Buttigieg likens EV rejectors to landline-phone luddites



In a recent Fox News interview, Transportation Secretary Pete Buttigieg said EV skeptics risk being left behind by technological progress.

“I feel like it’s the early 2000s,” Buttigieg said in defense of the Biden administration’s EV policies which aim for 50% EV sales by 2030, “and I’m talking to some people who think we can just have landline phones forever.”

In the interview, Buttigieg tackled current anti-EV narratives, including that a recent slump in Tesla deliveries indicates a lack of interest in EVs. Tesla now faces more competition, including from the Detroit triumvirate of Ford, General Motors, and Stellantis, Buttigieg noted, expressing confidence that “the automotive sector is moving toward EVs, and we can’t pretend otherwise.”

2024 Chevrolet Blazer EV RS

2024 Chevrolet Blazer EV RS

EV sales growth has slowed in recent months, though, and several studies have looked at why. A 2023 Ipsos study pointed to cost misconceptions, noting that consumers might be too focused on potential replacement costs of big-ticket items like battery packs, and may not be factoring in EVs’ lower overall operating costs compared to internal-combustion vehicles.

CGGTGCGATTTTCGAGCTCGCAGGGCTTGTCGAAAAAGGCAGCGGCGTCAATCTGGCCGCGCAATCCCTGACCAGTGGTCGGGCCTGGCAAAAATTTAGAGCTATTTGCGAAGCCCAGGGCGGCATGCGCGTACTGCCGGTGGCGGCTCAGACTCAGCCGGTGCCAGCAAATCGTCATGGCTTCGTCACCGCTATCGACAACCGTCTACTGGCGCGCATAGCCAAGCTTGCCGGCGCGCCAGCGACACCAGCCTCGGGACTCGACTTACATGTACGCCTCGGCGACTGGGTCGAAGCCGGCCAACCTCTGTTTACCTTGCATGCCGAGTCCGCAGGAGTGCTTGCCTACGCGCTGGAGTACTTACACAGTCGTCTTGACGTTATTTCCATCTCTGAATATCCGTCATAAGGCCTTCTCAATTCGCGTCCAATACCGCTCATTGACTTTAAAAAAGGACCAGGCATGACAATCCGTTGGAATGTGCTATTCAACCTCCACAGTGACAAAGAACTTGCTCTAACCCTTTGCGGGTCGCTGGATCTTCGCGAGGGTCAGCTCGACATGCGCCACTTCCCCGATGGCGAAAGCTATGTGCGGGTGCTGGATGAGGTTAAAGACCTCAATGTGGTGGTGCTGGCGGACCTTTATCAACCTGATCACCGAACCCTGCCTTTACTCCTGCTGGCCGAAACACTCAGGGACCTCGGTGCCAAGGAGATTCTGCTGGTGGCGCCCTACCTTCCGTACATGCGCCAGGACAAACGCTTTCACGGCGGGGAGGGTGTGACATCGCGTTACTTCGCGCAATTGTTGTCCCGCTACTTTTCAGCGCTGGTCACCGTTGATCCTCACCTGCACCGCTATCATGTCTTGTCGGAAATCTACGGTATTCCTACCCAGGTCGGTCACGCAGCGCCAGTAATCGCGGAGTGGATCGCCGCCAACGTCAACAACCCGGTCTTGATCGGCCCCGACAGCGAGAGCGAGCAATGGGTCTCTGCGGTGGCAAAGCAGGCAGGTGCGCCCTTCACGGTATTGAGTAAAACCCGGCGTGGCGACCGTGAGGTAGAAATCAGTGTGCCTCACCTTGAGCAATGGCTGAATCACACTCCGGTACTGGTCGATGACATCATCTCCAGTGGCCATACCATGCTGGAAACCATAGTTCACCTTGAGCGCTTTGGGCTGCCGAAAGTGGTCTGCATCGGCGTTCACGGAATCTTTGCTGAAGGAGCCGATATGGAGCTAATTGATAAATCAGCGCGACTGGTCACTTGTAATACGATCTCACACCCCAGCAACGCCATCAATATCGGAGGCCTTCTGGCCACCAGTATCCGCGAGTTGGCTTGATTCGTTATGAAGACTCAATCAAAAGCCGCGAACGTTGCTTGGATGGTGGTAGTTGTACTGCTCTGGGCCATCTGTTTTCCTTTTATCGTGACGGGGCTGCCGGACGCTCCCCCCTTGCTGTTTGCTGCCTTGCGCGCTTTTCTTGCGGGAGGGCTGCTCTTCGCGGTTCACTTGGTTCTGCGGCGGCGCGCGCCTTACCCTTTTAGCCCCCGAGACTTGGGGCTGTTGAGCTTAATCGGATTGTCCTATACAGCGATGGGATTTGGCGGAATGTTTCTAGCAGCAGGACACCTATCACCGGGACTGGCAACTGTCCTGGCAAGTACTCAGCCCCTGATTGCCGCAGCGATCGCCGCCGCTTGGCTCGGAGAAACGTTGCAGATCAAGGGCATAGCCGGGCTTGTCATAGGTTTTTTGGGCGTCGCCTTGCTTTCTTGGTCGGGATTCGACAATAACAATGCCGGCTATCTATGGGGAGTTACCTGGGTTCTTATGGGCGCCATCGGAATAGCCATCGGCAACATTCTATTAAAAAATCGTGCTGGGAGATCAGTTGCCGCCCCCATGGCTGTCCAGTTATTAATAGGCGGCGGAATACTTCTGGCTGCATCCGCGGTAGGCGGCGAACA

And while much of the electricity used to charge EVs is still generated by burning fossil fuels, Buttigieg emphasized that this still results in lower overall emissions than burning gasoline or diesel in an internal-combustion engine.

“If you look at the science of it, you’ll see that it is still more efficient, just as a matter of physics, to convert those fossil fuels into energy at a utility plant and then run it through transmission lines into a car than it is to burn it,” Buttigieg said.

2024 Fiat 500e

2024 Fiat 500e

Indeed, the Union of Concerned Scientists has found that EVs produce lower emissions than nearly all gasoline cars even when emissions from electricity generation are factored in. And the lifetime CO2 footprint of EVs will get smaller as the grid gets greener. And with smart charging and some upgrades, even urban grids with high EV density should be able to handle the demands of charging, a 2020 Energy Department study found.

This all brings to mind a question we’ve asked before—will the shift to EVs make tailpipes a sign of the past? Like landlines, perhaps?



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